Eco-Friendly Moss Removal


Moss is a rootless species of plant that reproduces by the spreading of spores or by breaking apart and multiplying into new organisms. Moss is a plant that makes good use of moist areas that are poorly draining, and will quickly attack a lawn that is unhealthy. Moss also likes acidic soil conditions and will grow in a soil pH that is unacceptable for other plants. Eco-friendly management requires good cultivation practices as opposed to chemical control.

Step 1

Perform a pH test according to the instructions on the packaging to determine whether the soil is acidic. Acidic soil requires an application of lime unless the soil pH is between 6.0 to 6.8, according to the Maryland Cooperative Extension.

Step 2

Rake areas with moss aggressively to break the moss apart and solve the problem short term, says Montana State University.

Step 3

Aerate the soil in areas that are compacted or not draining properly using a core aeration tool, either hand-held or powered. Aeration is the removal of dirt plugs from the soil to increase drainage and air circulation.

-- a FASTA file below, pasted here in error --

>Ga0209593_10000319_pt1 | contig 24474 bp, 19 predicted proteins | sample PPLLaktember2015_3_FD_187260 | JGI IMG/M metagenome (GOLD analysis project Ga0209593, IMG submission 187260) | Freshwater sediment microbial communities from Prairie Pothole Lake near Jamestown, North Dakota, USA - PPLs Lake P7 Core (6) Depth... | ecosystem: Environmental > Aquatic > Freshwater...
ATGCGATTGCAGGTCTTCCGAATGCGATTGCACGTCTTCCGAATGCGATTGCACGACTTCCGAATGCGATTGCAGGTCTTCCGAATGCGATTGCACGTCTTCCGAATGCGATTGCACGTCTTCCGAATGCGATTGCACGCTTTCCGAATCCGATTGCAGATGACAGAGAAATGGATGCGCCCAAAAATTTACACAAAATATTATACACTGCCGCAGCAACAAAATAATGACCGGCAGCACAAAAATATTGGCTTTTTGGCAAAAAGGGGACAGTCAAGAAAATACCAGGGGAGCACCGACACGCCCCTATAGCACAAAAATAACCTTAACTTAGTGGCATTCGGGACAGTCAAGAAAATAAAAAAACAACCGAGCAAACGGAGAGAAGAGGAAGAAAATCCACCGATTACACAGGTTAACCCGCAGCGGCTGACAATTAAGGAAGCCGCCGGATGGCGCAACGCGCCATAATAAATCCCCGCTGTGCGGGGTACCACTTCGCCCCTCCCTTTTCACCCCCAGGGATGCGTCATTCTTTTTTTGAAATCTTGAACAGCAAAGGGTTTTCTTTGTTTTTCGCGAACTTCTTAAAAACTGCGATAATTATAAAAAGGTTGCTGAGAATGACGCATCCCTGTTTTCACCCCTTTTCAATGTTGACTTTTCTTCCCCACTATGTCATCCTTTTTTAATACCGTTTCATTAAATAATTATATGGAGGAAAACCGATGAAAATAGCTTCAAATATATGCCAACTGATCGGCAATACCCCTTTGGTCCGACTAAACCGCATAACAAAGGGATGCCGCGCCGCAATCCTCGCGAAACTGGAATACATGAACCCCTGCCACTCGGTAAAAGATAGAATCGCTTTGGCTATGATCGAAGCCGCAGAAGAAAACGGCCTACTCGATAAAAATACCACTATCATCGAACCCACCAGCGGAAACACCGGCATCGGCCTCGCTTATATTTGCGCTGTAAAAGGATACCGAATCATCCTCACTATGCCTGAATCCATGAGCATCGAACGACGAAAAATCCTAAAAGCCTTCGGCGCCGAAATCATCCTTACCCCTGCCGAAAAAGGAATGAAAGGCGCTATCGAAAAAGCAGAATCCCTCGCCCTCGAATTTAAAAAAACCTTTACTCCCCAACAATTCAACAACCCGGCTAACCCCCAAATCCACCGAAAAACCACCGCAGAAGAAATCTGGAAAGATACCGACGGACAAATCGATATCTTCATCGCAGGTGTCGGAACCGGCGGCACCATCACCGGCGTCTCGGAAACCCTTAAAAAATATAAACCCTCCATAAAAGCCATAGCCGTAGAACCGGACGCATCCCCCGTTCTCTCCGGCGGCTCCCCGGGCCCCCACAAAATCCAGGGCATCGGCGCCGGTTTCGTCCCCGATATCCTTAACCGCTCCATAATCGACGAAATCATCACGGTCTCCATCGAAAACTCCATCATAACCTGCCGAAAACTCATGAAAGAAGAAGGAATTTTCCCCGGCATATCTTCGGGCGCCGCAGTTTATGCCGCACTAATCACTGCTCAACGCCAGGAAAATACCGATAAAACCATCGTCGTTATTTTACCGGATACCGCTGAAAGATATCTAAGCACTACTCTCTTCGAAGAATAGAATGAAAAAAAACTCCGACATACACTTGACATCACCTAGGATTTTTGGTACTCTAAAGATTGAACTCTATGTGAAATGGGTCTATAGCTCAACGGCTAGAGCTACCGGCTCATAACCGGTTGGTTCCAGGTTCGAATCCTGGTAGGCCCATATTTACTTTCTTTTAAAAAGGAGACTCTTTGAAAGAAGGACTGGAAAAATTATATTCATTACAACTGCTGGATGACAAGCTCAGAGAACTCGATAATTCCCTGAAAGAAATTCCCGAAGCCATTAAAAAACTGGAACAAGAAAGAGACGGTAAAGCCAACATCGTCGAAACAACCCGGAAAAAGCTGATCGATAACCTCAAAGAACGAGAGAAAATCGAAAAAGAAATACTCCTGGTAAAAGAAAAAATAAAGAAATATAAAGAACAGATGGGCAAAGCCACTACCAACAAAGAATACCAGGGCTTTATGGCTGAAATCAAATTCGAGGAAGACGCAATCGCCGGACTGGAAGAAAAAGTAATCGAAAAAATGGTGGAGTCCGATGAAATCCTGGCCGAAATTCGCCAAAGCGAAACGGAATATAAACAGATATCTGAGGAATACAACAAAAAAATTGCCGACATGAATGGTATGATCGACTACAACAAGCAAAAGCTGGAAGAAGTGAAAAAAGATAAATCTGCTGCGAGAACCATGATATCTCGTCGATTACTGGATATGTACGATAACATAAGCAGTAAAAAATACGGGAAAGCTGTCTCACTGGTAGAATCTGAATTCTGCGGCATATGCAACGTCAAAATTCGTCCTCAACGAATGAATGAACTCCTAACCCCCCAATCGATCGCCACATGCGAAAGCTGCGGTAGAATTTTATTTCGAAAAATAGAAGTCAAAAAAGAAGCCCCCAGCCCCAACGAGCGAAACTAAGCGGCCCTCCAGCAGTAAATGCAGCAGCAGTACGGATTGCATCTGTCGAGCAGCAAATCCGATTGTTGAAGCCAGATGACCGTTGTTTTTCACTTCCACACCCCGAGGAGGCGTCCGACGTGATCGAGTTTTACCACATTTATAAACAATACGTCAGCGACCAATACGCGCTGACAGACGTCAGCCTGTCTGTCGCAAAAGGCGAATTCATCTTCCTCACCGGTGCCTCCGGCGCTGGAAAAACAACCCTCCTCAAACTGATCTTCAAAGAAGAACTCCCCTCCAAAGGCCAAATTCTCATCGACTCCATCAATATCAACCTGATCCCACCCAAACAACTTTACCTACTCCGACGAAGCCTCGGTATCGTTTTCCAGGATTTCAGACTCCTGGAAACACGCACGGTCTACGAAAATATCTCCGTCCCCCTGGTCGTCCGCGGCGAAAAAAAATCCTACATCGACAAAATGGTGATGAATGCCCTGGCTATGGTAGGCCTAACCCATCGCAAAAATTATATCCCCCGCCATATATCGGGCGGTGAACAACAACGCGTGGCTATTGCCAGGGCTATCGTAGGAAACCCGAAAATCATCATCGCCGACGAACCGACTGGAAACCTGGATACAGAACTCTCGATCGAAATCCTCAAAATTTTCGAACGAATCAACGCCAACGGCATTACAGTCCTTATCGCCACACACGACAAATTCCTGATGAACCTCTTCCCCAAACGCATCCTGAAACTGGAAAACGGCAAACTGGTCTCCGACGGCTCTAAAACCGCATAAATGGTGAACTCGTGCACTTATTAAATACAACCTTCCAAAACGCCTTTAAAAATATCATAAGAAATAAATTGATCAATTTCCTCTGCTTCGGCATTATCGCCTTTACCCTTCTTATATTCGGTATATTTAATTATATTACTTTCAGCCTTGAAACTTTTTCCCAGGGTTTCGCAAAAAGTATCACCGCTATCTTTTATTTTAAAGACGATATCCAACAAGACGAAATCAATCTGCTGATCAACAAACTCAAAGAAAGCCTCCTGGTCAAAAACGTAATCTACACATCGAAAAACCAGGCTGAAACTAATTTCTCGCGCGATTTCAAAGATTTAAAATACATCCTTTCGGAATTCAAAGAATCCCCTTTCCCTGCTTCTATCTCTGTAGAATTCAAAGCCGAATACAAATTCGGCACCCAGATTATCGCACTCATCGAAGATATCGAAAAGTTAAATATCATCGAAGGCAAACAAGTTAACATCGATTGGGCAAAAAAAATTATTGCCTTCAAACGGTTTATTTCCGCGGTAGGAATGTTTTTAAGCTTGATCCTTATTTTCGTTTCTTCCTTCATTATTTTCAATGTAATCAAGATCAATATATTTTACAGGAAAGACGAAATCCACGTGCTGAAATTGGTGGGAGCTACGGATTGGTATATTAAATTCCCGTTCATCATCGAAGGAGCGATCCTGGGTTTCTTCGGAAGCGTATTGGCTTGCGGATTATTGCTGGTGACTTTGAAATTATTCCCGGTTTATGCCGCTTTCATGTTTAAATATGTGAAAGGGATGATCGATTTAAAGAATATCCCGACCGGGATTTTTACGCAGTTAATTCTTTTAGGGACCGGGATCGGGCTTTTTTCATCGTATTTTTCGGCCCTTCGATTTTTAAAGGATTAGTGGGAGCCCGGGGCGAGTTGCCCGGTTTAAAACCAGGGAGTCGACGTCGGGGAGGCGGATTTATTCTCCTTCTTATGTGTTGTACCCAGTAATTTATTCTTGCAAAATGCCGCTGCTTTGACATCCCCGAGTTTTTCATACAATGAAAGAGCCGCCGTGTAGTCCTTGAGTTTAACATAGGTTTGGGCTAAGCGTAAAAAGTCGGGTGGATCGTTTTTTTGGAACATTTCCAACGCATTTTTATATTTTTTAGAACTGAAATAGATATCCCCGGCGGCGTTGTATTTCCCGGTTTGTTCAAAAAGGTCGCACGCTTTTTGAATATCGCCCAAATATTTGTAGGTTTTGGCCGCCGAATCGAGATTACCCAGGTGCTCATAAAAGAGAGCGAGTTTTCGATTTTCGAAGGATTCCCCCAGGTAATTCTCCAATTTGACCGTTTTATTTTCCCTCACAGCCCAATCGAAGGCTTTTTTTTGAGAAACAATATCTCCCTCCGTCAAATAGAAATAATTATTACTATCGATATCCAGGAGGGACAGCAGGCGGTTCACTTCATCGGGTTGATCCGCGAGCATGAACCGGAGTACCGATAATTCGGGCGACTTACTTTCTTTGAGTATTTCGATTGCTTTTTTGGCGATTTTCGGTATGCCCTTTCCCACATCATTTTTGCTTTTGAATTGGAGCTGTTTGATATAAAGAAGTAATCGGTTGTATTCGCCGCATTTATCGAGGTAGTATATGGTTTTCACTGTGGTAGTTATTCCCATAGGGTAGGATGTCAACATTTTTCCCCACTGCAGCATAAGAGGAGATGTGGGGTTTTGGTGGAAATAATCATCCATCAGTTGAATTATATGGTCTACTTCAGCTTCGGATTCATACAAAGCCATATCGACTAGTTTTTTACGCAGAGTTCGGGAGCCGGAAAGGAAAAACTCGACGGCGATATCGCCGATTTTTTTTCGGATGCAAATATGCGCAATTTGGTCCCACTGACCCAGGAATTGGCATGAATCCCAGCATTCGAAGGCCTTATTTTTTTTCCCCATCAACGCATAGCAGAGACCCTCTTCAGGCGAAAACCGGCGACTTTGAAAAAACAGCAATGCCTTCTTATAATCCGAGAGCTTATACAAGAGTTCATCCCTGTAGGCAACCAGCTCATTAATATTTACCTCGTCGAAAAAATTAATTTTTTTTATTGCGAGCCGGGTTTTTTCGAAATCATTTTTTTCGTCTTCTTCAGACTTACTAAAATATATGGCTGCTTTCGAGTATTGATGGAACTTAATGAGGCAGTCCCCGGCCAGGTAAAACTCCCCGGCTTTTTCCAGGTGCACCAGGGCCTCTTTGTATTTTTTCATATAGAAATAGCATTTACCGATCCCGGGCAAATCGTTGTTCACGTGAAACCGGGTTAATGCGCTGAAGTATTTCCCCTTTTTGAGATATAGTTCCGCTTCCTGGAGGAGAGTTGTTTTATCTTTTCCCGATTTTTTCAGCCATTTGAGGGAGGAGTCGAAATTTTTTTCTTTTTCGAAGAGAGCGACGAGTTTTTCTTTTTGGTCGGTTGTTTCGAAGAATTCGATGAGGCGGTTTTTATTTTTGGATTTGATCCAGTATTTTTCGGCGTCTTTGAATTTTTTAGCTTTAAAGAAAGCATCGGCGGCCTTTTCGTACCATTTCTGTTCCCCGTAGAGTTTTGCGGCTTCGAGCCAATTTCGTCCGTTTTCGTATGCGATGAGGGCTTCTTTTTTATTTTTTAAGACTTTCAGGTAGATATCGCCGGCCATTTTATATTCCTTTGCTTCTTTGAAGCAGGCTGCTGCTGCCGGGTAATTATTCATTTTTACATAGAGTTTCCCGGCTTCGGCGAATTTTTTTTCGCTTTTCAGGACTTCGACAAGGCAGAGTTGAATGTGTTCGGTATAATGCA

Step 4

Apply ground limestone to acidic soil at a rate of 75 to 100 lbs. per 1,000 square feet and hydrated lime at a rate of 2 to 3 lbs. per 1,000 square feet.

Step 5

Prune trees and shrubs that cast shade on a lawn to increase sun coverage of mossy areas. Moss will dry out in intense sunlight.

Step 6

Fertilize the lawn using 1 lb. of nitrogen per 1,000 square feet three times a year--in spring, late summer and the end of the growing season--to grow a lush turf that inhibits moss.

Things You'll Need

  • Aerator tool
  • Fertilizer
  • Lime
  • pH test
  • Rake


  • Montana State University Extension: Moss in Lawns
  • Virginia Cooperative Extension: Lawn Moss: Friend or Foe?
  • Maryland Cooperative Extension: Moss Control in Home Lawns
Keywords: Eco-friendly moss removal, Moss control, Lawn care

About this Author

Cleveland Van Cecil is a freelancer writer specializing in technology. He has been a freelance writer for three years and has published extensively on, writing articles on subjects as diverse as boat motors and hydroponic gardening. Van Cecil has a Bachelor of Arts in liberal arts from Baldwin-Wallace College.